Green Lumber. Please proof this new inspection article.

The bullet list under ‘Problems associated with…’ needs caps to start each item to keep the format the same as above.

Additional information on the advantages and disadvantages of the two types of drying lumber;

[FONT=TimesNewRomanPS-BoldMT][size=2]Kiln Drying[/size][/FONT]

[FONT=TimesNewRomanPSMT][size=1]Rate of drying can be controlled by varying heat and
relative humidity. Controlling drying rates minimizes
drying defects in lumber.

Lumber can be dried to 8% MC, or less, for use in
interior applications.

Staining of lumber can be controlled by using heat and air
flow to rapidly dry the surface of boards.

Drying time is norma lly les s than one month for common
northeast species.

Lumber must be trucked to and from the kiln.

There is an out-of pocket cost associate d with kiln drying.

[FONT=TimesNewRomanPS-BoldMT][size=2][FONT=TimesNewRomanPS-BoldMT][size=2]Air Drying[/size][/size][/FONT]

[FONT=TimesNewRomanPSMT][size=1]Rate of drying is subject to the weather.

It is not possible to dry lumber to less than about
15%MC, wit hout further drying in a he ated building.

Warm, humid conditions with little air movement can
promote some types of stain.

Drying can take several months under ideal conditions.

Lumber can be dried on-site, in any area which receives
good air-flow.

Air drying can be a low cost alternative.

This last method is what is typically used for framing lumber.

It will also normally bear the stamp S-Dry No. 2 Stud grade


I would try to list other home issue results from using green wood; squeaking floors, trim gaps, etc.

Wasn’t there a thread recently where someone had the window frame being compressed against their brick veneer as the framing shrunk?

That would be a great addition to the article, and the photo was perfect.

This one Mark?

Yep… :smiley:

:-({|= Crimea River here, Editor Extraordinaire…

I’m afraid Microsoft has done the struggling literate world a great injustice with the MS Word program’s default setting of capping words merely because they appear first in a new line, whether in bulleted or numbered lists. It may look pretty, uniform, official, etc., but the rule for excruciatingly correct punctuation (my wheelhouse) is this: Do not cap the first letter of the first word if it is not the first word of a complete sentence. -X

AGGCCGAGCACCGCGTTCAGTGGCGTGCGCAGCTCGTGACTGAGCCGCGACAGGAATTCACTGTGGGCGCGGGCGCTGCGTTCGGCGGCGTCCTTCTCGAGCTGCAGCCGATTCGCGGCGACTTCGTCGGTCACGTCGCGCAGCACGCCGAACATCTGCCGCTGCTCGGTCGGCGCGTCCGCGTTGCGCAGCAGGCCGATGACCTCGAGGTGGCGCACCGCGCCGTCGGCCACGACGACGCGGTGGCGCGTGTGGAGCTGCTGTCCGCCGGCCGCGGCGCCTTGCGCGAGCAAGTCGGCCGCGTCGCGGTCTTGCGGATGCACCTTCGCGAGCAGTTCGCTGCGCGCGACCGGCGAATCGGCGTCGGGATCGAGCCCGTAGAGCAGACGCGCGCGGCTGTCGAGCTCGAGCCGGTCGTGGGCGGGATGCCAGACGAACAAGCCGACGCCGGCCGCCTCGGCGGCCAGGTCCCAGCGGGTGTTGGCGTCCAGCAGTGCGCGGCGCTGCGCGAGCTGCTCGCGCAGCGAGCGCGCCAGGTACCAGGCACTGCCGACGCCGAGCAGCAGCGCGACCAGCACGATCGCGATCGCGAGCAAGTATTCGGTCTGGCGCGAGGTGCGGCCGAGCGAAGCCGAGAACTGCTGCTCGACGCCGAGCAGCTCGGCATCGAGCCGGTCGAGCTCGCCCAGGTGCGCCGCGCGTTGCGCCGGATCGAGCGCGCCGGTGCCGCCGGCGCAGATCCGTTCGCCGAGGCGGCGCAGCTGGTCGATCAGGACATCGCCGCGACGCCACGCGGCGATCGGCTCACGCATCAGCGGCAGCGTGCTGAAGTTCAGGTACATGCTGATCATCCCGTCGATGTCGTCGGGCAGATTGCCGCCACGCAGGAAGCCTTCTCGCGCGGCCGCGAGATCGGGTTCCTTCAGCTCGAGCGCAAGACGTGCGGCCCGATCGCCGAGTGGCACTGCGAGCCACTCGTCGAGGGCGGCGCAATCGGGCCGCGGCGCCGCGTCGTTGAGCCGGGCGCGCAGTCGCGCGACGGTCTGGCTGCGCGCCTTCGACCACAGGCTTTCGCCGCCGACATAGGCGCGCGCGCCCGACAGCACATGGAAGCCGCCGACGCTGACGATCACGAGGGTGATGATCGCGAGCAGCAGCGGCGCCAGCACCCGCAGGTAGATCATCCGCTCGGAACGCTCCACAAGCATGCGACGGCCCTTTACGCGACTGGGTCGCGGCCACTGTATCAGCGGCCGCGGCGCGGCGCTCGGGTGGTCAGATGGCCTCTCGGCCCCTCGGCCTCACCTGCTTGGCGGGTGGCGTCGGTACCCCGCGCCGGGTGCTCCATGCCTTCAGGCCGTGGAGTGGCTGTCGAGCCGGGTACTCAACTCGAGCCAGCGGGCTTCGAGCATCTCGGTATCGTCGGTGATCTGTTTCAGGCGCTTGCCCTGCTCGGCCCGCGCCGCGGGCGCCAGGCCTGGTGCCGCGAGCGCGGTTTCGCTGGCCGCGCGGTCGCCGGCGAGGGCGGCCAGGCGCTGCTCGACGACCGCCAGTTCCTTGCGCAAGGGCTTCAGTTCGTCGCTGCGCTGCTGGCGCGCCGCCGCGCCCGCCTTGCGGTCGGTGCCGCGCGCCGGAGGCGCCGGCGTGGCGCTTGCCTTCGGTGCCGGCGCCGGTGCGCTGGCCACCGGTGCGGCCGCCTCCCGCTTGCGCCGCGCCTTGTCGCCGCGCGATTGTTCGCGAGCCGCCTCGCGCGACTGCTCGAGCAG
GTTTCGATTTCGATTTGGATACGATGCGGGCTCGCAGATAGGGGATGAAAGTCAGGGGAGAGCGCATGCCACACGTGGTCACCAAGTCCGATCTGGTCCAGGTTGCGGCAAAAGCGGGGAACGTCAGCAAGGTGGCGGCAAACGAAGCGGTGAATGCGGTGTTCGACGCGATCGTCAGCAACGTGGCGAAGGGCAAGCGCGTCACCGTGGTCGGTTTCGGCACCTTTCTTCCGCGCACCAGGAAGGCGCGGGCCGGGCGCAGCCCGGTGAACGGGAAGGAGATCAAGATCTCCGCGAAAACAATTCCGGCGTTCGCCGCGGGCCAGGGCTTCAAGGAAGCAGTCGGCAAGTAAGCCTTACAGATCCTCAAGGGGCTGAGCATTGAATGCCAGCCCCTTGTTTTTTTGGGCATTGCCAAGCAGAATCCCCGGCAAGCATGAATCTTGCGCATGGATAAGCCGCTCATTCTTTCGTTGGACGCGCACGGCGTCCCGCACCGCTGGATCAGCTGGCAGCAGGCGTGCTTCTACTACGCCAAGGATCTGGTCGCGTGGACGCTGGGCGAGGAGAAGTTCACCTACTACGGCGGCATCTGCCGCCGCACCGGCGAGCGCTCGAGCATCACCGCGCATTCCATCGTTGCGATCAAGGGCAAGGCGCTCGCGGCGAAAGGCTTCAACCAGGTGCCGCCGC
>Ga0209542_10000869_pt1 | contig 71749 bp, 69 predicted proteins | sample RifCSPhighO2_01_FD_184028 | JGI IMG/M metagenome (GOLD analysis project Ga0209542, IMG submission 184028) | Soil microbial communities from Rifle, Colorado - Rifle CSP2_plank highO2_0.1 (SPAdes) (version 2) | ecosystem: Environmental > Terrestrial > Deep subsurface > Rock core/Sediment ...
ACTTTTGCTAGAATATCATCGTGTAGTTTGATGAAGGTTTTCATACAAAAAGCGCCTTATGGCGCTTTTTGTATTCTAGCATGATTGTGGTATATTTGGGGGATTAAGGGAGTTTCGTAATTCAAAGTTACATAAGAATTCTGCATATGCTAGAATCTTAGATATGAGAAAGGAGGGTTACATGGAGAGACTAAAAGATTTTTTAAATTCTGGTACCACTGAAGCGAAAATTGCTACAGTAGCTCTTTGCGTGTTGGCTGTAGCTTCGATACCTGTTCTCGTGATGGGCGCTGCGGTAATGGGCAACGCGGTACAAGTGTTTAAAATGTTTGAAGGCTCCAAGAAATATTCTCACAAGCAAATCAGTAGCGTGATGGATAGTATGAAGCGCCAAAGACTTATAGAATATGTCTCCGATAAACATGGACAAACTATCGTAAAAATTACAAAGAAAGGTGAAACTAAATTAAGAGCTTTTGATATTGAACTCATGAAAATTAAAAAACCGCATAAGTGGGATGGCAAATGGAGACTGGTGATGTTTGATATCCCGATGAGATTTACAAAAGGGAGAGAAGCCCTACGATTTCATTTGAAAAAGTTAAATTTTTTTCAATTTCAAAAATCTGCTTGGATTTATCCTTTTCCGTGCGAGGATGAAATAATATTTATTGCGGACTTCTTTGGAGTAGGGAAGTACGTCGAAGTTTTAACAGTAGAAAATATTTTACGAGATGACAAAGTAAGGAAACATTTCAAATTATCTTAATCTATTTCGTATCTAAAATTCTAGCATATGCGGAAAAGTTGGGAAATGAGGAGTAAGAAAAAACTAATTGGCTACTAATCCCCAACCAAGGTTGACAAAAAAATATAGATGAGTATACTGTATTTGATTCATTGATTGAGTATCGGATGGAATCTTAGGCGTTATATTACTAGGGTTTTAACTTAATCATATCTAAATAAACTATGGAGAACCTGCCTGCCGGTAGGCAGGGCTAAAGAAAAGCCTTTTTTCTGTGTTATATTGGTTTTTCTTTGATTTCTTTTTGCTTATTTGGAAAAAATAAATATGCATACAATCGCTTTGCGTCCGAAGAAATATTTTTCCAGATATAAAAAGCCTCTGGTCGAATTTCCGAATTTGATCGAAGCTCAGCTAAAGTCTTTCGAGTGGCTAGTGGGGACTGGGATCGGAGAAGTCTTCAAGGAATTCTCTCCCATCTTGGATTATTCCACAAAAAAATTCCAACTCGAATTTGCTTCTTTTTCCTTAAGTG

To wit:

I like coffee and I like tea, but I don’t like:

  • coffee grounds that stain my teeth;
  • *cinnamon that makes me cough; *
  • strong tea which is bitter; or
  • *weak coffee, which is pointless. *

Note that the bulleted items cannot stand alone as complete sentences because they are merely sentence FRAGMENTS – they are lacking a subject and verb (not counting prepositional phrases). However, when connected with the primary sentence (“I like coffee and I like tea, but I don’t like…”), the phrase completes the sentence. You wouldn’t cap a word in the middle of a sentence (unless it’s a name/proper noun), which is why you don’t cap the word just because it has a bullet in front of it.

Note, too, the use of the much-abused semi-colon ;], which is properly used (instead of the comma) after a colon :] to connect a series of related ideas.

Now, this would be correct:

The following are examples of problems encountered with roof inspections:

  • Errant banana peels can create a slipping hazard;
  • Nesting birds can create a pecking hazard; and
  • Low-hanging clouds can create a dreaming hazard.

The bulleted items are stand-alone, complete sentences (noun/subject + verb). Either semi-colons or periods are technically acceptable following each bulleted item, though I’d prefer periods (and deleting the “and” after the second bulleted item). The capped words serve as the first words of complete sentences.

You must change your default settings so that Word stops automatically capping the first word of each new line. Some people won’t do this because they don’t really care, but here at InterNACHI, we’re all about literacy, as well as accuracy…

Kate \:D/

Go get him, Kate. At InterNACHI we don’t screw around.

I added in something about trim, thanks

Mark - I’ll take a look at that thread and have a powow with Kenton, we’ll see what comes of it.


I don’t argue with her here at InterNACHI’s offices for now over-obvious reasons. :roll:

Don’t blame you! She’s a good one to have around!